Klein River Farmstead offers an array of exceptional and award-winning South African cheeses.

All cheese is made using age-old artisanal methods on Klein River Cheese Farmstead in Stanford.

The Art of Cheese Making

It is the Stanford grass that the cows eat which gives our cheese its delicious taste and sense of place. Jersey cows’ milk has a naturally high fat content, and this contributes to the flavour and texture of the cheese. We will only ever use pasture-fed and pasteurised cow’s milk.

The milk is sourced from 3 dedicated farmers within 20 km of the Farmstead and is free from hormones and antibiotics.

For every 10 litres of milk, 1 kilogram of cheese is produced. At Klein River Cheese, we process about 3 000 litres of milk every day – making only 300 kilograms of handcrafted cheese on a daily basis!

Pasteurisation is a process where we heat the milk to 74 degrees Celsius for 15 seconds to reduce the number of microbes present in the milk, to an acceptable level. There are good microbes and bad microbes, we need to ensure our fermentation is left with all the good guys. We ensure that the good microbes are reinoculated into the milk later on!

The magic fermentation process begins by adding starter cultures that change lactose, the sugars naturally found in milk, into lactic acid. This process changes the acidity level of the milk ever so slightly.

Next, rennet is added to form a coagulum, essentially the milk turns into a jelly like consistency. Once the cheese maker is happy, the coagulum is cut which causes the curds to separate from the whey, the liquid by-product of cheesemaking.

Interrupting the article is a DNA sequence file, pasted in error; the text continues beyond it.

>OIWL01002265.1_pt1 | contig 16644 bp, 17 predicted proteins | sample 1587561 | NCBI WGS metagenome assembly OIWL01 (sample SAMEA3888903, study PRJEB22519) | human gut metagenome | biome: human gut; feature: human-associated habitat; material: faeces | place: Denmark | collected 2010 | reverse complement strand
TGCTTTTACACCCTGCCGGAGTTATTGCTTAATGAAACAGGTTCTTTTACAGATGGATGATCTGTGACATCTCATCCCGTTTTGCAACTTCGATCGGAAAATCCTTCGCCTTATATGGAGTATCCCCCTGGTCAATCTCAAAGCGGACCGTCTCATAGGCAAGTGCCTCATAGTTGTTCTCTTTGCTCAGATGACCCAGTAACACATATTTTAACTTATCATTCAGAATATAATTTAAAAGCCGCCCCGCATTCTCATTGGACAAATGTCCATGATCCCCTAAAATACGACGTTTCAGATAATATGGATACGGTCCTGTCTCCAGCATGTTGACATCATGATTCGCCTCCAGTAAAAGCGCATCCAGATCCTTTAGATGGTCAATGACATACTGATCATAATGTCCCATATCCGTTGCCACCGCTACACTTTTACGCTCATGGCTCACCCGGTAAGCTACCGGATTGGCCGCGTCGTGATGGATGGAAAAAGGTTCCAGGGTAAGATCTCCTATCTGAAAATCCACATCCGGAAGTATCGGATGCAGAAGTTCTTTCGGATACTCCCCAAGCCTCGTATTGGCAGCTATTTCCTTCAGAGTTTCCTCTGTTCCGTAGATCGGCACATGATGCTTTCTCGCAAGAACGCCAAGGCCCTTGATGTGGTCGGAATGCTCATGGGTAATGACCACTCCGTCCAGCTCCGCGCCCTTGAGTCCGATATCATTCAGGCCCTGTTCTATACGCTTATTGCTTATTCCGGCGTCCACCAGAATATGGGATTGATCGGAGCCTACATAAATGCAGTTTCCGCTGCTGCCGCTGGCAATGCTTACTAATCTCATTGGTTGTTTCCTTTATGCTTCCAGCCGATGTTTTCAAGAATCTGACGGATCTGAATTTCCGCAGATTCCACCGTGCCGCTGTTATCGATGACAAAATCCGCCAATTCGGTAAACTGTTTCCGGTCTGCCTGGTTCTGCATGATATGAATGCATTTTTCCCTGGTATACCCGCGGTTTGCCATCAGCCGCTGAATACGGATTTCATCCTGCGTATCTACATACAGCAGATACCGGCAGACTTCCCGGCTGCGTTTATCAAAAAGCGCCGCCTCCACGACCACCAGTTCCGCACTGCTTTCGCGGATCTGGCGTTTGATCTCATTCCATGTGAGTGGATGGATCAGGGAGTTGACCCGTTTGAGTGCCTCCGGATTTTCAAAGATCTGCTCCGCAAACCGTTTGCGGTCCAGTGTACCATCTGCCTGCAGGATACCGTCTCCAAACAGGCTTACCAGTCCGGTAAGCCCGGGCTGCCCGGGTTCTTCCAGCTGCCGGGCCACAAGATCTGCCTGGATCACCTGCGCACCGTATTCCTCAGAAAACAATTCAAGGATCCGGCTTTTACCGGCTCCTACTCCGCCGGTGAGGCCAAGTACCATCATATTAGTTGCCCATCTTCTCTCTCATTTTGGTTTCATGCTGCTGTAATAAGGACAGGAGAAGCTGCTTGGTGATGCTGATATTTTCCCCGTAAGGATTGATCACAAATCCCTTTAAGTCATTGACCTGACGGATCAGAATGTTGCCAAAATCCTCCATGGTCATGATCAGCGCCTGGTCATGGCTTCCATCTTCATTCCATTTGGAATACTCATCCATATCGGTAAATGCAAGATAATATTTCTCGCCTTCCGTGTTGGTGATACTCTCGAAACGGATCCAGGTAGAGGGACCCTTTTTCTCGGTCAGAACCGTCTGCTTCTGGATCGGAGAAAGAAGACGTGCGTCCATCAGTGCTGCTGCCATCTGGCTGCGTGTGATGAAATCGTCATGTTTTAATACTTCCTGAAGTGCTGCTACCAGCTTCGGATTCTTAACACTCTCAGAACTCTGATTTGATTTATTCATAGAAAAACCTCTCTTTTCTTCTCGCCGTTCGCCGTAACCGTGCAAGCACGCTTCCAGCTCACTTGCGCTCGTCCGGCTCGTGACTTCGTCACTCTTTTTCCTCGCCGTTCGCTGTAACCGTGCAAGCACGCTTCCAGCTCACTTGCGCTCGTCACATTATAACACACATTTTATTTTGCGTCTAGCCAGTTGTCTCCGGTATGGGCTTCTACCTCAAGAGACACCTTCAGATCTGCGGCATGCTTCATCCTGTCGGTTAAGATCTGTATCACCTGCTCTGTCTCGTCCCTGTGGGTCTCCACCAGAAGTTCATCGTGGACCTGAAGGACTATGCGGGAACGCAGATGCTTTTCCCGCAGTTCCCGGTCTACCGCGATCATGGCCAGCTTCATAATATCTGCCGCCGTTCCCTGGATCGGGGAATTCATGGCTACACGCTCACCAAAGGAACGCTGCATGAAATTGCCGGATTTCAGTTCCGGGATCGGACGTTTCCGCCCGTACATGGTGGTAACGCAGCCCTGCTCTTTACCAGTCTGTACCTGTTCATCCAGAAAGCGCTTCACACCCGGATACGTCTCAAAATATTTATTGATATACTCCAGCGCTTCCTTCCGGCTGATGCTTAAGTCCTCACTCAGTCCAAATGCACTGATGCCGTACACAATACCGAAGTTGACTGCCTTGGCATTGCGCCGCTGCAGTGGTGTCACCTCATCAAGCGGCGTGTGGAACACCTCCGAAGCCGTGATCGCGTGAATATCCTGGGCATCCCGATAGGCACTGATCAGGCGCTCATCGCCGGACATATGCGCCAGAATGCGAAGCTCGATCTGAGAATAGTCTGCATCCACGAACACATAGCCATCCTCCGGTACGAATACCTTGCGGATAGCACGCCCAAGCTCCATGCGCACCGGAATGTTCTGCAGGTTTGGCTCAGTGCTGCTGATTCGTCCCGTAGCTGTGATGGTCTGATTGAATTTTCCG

Here at Klein River Cheese we only use non-animal microbial rennet and no colourants are added to our cheeses. You may notice differences in colour as the seasons change! Our cheese is therefore 100% happy and vegetarian friendly.

After pressing the cheese curds overnight in moulds, the heads of cheese are then placed in a brine bath for up to 48 hours.

This helps slow down acid development and encourages a rind to form on the cheese. The brine bath also draws out excess moisture from the cheese.

Brining adds a fuller, salty flavour and discourages bad bacterial growth on the surface of the cheese.

Affinage, or maturing, is where the cheese really starts to develop its true flavour and is an art in itself. Affinage is a French word that comes from the Latin “ad finis”, meaning “towards the limit”. In cheese terms, it describes the science and art of cheese maturation.

Once made, the heads of cheese are kept in one of the 10 maturation rooms. The temperature, lighting, humidity and air flow are monitored under very strict conditions while each type has their own very specific needs.

Depending on the type, Affinage may vary from one month to one year.

Weekly all our heads of cheese are turned and washed with love . The cheese is washed with a brine solution, the salt in the brine encourages yeast and mould growth, while establishing a good rind and enhancing the flavour by breaking down the fats and protein in the cheese.

Brushed Rind Cheese rely on cultures on the exterior to galvanize ripening. The magic bacteria used in some of our cheese is B. linens, which is red in colour thus resulting in a red cheese. It also provides the farmyard notes, earthy flavour and nutty notes which are savoured by many!

As part of our age-old artisanal methods, each cheese is cut by hand by our dedicated cheese cutter using a sharp 1 meter long cheese knife.

Thereafter, it is vacuum-packed to ensure that the cheese stays as fresh as if it has just been plucked from our cheese factory.